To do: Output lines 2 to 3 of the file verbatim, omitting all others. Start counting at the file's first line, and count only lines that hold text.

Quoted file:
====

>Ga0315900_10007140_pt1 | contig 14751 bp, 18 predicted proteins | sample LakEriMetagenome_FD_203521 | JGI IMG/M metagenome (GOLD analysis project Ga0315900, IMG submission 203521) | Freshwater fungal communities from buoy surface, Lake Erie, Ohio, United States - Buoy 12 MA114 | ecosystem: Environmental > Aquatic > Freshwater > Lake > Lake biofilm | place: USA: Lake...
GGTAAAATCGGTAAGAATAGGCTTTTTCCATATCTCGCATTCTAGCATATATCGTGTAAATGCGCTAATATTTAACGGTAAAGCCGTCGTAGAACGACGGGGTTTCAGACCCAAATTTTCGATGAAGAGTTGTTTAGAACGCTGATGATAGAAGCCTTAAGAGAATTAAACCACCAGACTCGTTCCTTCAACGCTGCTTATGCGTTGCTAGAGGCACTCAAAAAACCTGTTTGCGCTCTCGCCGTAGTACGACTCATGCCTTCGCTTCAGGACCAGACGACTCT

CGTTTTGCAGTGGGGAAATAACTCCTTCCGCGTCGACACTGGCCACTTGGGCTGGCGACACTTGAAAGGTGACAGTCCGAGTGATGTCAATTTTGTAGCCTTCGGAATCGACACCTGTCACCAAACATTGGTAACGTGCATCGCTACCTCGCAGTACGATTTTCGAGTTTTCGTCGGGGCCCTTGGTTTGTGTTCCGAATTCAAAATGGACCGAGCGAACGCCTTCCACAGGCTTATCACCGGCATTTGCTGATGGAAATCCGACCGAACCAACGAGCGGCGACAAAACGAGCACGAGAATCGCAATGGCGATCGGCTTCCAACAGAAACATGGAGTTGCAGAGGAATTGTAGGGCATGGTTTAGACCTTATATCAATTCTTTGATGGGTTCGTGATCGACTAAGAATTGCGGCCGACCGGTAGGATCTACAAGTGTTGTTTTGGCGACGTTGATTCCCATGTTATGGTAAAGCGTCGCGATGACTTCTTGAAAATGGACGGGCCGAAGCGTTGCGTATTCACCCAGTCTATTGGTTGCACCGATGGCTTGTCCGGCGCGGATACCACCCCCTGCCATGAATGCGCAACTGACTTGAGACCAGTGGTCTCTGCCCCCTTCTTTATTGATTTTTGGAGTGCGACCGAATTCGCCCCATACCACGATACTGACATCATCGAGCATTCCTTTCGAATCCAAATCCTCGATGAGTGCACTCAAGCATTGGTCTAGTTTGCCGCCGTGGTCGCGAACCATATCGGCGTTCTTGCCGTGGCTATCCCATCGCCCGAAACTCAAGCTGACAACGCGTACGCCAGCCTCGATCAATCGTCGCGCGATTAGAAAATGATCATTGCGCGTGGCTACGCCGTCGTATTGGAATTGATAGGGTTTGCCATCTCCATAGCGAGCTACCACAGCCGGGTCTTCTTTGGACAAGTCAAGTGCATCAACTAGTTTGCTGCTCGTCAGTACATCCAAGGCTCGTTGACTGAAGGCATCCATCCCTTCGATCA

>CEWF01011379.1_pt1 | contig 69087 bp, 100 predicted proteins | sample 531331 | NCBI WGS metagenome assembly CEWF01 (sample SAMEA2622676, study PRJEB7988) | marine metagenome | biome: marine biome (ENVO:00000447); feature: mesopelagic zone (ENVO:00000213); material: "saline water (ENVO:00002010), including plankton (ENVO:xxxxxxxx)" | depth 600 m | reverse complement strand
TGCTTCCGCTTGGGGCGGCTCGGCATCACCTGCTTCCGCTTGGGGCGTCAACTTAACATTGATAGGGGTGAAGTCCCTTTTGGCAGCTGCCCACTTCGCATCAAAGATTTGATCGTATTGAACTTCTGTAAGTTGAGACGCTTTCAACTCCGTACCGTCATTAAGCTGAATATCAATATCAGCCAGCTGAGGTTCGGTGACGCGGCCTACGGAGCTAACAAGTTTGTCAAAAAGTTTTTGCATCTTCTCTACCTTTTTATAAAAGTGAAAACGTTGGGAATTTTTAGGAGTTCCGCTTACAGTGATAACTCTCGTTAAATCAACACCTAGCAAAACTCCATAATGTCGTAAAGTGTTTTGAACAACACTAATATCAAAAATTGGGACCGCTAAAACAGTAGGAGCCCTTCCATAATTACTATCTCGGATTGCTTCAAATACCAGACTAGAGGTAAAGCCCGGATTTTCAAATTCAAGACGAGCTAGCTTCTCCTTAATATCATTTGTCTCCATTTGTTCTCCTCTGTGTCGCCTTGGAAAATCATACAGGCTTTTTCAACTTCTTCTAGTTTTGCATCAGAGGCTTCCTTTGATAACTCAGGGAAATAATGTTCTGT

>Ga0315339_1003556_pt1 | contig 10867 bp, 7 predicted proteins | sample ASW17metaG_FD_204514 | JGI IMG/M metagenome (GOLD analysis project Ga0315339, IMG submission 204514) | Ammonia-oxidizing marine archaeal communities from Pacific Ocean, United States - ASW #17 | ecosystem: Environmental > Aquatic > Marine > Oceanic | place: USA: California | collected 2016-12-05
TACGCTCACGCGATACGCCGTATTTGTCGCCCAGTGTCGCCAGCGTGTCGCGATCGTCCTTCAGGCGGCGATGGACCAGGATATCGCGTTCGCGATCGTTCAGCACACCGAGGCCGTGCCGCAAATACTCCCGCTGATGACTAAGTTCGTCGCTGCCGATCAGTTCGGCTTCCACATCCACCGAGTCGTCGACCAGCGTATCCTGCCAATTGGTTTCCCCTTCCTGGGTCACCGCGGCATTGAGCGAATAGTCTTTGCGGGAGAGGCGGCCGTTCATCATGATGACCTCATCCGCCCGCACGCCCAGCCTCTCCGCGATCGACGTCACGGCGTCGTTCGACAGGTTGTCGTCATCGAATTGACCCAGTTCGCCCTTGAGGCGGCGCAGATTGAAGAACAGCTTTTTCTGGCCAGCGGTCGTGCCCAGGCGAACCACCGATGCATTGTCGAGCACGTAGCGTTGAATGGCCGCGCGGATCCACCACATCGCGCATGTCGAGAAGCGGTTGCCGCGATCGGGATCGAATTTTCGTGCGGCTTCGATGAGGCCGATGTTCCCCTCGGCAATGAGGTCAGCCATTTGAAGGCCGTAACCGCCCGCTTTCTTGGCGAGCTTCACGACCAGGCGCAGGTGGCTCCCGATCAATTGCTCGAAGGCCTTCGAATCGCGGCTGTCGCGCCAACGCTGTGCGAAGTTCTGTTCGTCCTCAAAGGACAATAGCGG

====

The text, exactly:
GGTAAAATCGGTAAGAATAGGCTTTTTCCATATCTCGCATTCTAGCATATATCGTGTAAATGCGCTAATATTTAACGGTAAAGCCGTCGTAGAACGACGGGGTTTCAGACCCAAATTTTCGATGAAGAGTTGTTTAGAACGCTGATGATAGAAGCCTTAAGAGAATTAAACCACCAGACTCGTTCCTTCAACGCTGCTTATGCGTTGCTAGAGGCACTCAAAAAACCTGTTTGCGCTCTCGCCGTAGTACGACTCATGCCTTCGCTTCAGGACCAGACGACTCT

CGTTTTGCAGTGGGGAAATAACTCCTTCCGCGTCGACACTGGCCACTTGGGCTGGCGACACTTGAAAGGTGACAGTCCGAGTGATGTCAATTTTGTAGCCTTCGGAATCGACACCTGTCACCAAACATTGGTAACGTGCATCGCTACCTCGCAGTACGATTTTCGAGTTTTCGTCGGGGCCCTTGGTTTGTGTTCCGAATTCAAAATGGACCGAGCGAACGCCTTCCACAGGCTTATCACCGGCATTTGCTGATGGAAATCCGACCGAACCAACGAGCGGCGACAAAACGAGCACGAGAATCGCAATGGCGATCGGCTTCCAACAGAAACATGGAGTTGCAGAGGAATTGTAGGGCATGGTTTAGACCTTATATCAATTCTTTGATGGGTTCGTGATCGACTAAGAATTGCGGCCGACCGGTAGGATCTACAAGTGTTGTTTTGGCGACGTTGATTCCCATGTTATGGTAAAGCGTCGCGATGACTTCTTGAAAATGGACGGGCCGAAGCGTTGCGTATTCACCCAGTCTATTGGTTGCACCGATGGCTTGTCCGGCGCGGATACCACCCCCTGCCATGAATGCGCAACTGACTTGAGACCAGTGGTCTCTGCCCCCTTCTTTATTGATTTTTGGAGTGCGACCGAATTCGCCCCATACCACGATACTGACATCATCGAGCATTCCTTTCGAATCCAAATCCTCGATGAGTGCACTCAAGCATTGGTCTAGTTTGCCGCCGTGGTCGCGAACCATATCGGCGTTCTTGCCGTGGCTATCCCATCGCCCGAAACTCAAGCTGACAACGCGTACGCCAGCCTCGATCAATCGTCGCGCGATTAGAAAATGATCATTGCGCGTGGCTACGCCGTCGTATTGGAATTGATAGGGTTTGCCATCTCCATAGCGAGCTACCACAGCCGGGTCTTCTTTGGACAAGTCAAGTGCATCAACTAGTTTGCTGCTCGTCAGTACATCCAAGGCTCGTTGACTGAAGGCATCCATCCCTTCGATCA